Khari Wynn is a bit of a globetrotter, or at least he was before the coronavirus brought us all back home. So perhaps it's not surprising that he's not a regular presence on the live scene here. By his reckoning, he's been to at least 20 countries in as many years, and has played around 2,000 shows in that time. That's because he's been working as the guitarist, and more recently the musical director, for the group Public Enemy. But that's another story.
Here in Memphis, Wynn, son of erstwhile Commercial Appeal jazz and pop music critic Ron Wynn, creates music that is very different from Public Enemy's. In these solo projects, often featuring some of the city's finest players in supporting roles, Wynn takes a jazzier turn, sometimes with cosmic musings woven into the dense musical compositions. All of them feature Wynn's own virtuoso guitar playing, as well as being his original compositions, which display the keen musical instincts that won him recognition as one of Crosstown Arts' resident musicians earlier this year. I spoke with Wynn recently about this solo work and the diverse influences that have informed his music.
Khari Wynn, aka Misterioso Africano
Memphis Flyer:You have a lot of musical tracks on YouTube under the name Energy Disciples. Tell me a bit about that.
Khari Wynn: Where I got Energy Disciples, the basic concept, was I was very interested in electronic music. I'm still interested in it; I think it's the new frontier of music. But I wanted to combine electronic music with some of the acoustic instrumentation, and conceptual, more 'out' concepts of what somebody like Sun Ra was doing. Sun Ra is so original, because he would have some tunes that were straight big band charts, he would have other tunes that were almost like pop/show tunes, and then he had other stuff that was just absolutely, completely, all the way out. Cacophony/chaos kinda stuff, man. So if you could take that concept and somehow integrate it with electronic music, combined with live instrumentation, I thought that would be an original concept. So that's what I attempted with that group.
I heard it right from the get go. Like Sun Ra without the Fletcher Henderson.
Exactly. Re-imagined with the influences of the 1980s and ’90s vs. the 1930s and ’40s.
Is it an actual band you assembled?
That was more of a studio project. I have another project that I did after that. Energy Disciples was purely a studio thing that never did anything live. I have another group now called the New Saturn Collective. And we did some live gigs. That's the live interpretation of the Energy Disciples. Before Energy Disciples, I had a group called Solstice, and and we played around Midtown in the early 2000s. That was way more of a live, jazz/rock sound. Kinda like that late ’60s, early ’70s mix. Rock, but with extended solos but not all the way jazz either. Kinda like Colosseum. The first John McLaughlin record, Devotion, that type of vibe.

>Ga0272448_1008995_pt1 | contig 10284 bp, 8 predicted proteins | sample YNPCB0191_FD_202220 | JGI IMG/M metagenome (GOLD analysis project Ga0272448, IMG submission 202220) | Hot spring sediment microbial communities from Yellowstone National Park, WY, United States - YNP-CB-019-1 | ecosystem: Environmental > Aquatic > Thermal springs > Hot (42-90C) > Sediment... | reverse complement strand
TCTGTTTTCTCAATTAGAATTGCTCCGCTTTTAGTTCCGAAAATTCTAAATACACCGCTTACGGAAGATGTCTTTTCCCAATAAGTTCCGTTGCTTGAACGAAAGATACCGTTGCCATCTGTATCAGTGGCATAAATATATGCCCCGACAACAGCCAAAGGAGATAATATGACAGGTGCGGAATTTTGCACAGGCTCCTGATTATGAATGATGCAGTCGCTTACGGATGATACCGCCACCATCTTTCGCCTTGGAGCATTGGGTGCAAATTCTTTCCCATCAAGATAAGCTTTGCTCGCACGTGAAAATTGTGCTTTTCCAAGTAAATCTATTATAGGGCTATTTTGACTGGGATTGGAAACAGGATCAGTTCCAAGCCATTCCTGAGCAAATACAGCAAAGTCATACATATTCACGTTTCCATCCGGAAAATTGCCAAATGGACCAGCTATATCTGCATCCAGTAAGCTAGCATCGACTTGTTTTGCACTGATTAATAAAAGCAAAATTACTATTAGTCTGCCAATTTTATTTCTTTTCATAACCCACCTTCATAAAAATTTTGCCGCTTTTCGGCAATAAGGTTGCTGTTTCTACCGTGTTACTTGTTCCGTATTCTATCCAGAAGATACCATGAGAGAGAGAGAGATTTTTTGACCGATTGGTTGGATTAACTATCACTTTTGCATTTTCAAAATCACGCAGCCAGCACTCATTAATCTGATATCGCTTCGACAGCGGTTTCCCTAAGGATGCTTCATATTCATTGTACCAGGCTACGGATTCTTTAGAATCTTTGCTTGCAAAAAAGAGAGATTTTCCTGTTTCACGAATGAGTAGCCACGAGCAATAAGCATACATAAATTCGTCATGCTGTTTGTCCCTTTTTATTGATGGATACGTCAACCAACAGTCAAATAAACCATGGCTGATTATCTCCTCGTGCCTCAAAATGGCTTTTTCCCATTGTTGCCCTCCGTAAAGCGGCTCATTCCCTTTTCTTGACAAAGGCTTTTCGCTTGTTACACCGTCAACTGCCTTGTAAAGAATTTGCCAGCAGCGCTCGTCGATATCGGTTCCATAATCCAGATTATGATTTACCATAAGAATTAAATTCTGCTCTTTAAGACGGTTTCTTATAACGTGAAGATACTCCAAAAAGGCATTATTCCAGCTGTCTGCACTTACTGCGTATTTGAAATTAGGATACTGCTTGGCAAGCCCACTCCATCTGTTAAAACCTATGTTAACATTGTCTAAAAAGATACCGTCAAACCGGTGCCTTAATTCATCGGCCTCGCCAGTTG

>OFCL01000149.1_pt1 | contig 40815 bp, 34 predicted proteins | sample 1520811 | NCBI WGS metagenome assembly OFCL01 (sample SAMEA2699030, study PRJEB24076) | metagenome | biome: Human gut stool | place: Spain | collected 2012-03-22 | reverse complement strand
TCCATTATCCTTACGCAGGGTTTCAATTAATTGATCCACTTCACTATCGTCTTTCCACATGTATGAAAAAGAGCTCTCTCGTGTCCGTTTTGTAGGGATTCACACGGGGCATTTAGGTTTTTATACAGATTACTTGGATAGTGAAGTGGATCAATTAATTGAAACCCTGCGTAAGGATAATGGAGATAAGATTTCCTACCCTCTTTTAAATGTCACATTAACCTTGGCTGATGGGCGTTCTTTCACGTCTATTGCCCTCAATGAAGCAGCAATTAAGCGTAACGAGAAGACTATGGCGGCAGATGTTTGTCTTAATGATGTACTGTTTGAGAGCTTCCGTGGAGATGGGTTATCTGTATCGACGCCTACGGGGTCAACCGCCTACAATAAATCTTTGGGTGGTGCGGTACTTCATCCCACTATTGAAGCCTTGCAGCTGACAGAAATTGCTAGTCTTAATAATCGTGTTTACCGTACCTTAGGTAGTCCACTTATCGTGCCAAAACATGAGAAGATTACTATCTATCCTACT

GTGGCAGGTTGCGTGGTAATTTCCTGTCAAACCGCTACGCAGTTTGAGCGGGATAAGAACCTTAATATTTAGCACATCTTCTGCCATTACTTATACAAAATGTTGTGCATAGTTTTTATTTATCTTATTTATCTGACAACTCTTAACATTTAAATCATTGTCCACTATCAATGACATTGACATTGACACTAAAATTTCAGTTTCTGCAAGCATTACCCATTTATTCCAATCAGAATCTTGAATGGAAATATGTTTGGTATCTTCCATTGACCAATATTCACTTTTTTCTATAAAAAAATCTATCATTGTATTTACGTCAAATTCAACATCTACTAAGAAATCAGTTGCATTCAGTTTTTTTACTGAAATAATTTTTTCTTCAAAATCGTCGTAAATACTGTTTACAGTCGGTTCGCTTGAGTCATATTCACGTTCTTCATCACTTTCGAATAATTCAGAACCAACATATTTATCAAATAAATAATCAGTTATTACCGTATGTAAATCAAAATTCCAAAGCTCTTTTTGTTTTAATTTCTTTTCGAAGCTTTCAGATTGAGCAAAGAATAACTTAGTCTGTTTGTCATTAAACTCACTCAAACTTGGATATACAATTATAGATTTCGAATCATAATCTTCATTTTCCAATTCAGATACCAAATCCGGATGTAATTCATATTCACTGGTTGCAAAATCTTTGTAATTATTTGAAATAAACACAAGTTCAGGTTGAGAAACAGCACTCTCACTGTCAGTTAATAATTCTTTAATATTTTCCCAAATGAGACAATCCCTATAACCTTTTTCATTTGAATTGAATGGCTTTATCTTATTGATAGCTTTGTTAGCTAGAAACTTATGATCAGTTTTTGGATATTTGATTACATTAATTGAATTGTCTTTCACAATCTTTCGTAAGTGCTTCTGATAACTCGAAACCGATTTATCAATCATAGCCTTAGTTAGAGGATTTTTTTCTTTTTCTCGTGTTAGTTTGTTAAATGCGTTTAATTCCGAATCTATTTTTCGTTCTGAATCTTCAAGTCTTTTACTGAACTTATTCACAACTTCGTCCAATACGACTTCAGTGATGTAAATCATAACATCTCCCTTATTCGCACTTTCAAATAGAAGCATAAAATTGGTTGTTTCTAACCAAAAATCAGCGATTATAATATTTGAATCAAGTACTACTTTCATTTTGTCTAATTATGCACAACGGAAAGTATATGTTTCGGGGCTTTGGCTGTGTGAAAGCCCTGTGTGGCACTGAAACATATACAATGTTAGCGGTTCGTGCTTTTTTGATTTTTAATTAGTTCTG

There's even a little Frank Zappa in there.
Definitely. Exactly. The pioneering late ’60s, early ’70s, before fusion got a little corny. It started to get corny in the mid-70s. But it was still real dangerous in the late ’60s early ’70s. Solstice was that kinda thing. But at that time I started going out on the road more with Public Enemy, so I couldn't really play out. It's hard in Memphis, to get gigs with stuff like that. It still is. It's really hard to get gigs like that anywhere, but especially in Memphis. Even on the Midtown scene, it was hard.
So I disbanded that and did Energy Disciples purely as a studio thing. And I would bring in other musicians. And I did about four CDs of that. So then I thought, it may be cool to attempt stuff live again, so that's when I did the New Saturn Collective. Almost as a combination of Solstice and Energy Disciples. Where it had some of the live aspect of Solstice and then some of the spacier concepts of Energy Disciples.
Is New Saturn Collective a set group of people, or a rotating cast?
It's a rotating cast. Now I'm working on this other concept, so I'm starting to rotate the players. On each New Saturn Collective album it was a new cast. I like to bring in different players. I composed all the music. But different players give it a different interpretation, so it always takes you a different place. Each player puts their individual personality onto the thing so it's good to keep it fresh.
I've also got this improv project that's called Misterioso Africano, and it's pure improvisation, nothing worked out. Sometimes we get into the avant-garde noise thing, sometimes we just groove.